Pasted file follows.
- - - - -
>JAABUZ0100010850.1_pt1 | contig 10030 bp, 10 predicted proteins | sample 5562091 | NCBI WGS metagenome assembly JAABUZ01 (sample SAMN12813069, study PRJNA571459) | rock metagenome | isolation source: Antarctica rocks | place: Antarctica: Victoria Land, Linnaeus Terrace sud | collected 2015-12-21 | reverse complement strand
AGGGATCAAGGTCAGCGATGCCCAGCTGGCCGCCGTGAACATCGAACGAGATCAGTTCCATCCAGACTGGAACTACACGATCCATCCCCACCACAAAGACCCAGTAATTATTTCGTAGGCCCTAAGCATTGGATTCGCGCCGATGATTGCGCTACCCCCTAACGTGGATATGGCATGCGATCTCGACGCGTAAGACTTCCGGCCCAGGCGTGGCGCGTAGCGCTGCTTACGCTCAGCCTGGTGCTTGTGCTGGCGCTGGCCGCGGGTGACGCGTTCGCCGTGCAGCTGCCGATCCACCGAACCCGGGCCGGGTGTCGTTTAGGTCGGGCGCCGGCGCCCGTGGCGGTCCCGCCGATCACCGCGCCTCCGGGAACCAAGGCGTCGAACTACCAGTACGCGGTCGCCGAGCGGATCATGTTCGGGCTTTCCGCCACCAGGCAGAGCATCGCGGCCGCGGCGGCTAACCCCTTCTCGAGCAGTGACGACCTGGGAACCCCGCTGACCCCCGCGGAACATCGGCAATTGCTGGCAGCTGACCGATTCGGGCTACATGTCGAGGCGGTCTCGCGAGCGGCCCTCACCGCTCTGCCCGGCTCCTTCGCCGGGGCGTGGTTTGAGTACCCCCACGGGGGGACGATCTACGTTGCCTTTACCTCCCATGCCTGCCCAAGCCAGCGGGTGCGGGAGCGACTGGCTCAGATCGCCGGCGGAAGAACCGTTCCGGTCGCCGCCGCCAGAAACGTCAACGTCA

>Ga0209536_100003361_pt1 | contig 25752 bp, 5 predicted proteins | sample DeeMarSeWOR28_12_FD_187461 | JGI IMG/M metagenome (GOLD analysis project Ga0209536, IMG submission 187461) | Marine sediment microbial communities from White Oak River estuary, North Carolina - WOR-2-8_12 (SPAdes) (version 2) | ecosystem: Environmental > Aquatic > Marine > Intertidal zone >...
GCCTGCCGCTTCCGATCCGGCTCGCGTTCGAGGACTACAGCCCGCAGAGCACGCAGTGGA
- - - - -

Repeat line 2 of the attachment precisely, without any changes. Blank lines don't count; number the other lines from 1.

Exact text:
AGGGATCAAGGTCAGCGATGCCCAGCTGGCCGCCGTGAACATCGAACGAGATCAGTTCCATCCAGACTGGAACTACACGATCCATCCCCACCACAAAGACCCAGTAATTATTTCGTAGGCCCTAAGCATTGGATTCGCGCCGATGATTGCGCTACCCCCTAACGTGGATATGGCATGCGATCTCGACGCGTAAGACTTCCGGCCCAGGCGTGGCGCGTAGCGCTGCTTACGCTCAGCCTGGTGCTTGTGCTGGCGCTGGCCGCGGGTGACGCGTTCGCCGTGCAGCTGCCGATCCACCGAACCCGGGCCGGGTGTCGTTTAGGTCGGGCGCCGGCGCCCGTGGCGGTCCCGCCGATCACCGCGCCTCCGGGAACCAAGGCGTCGAACTACCAGTACGCGGTCGCCGAGCGGATCATGTTCGGGCTTTCCGCCACCAGGCAGAGCATCGCGGCCGCGGCGGCTAACCCCTTCTCGAGCAGTGACGACCTGGGAACCCCGCTGACCCCCGCGGAACATCGGCAATTGCTGGCAGCTGACCGATTCGGGCTACATGTCGAGGCGGTCTCGCGAGCGGCCCTCACCGCTCTGCCCGGCTCCTTCGCCGGGGCGTGGTTTGAGTACCCCCACGGGGGGACGATCTACGTTGCCTTTACCTCCCATGCCTGCCCAAGCCAGCGGGTGCGGGAGCGACTGGCTCAGATCGCCGGCGGAAGAACCGTTCCGGTCGCCGCCGCCAGAAACGTCAACGTCA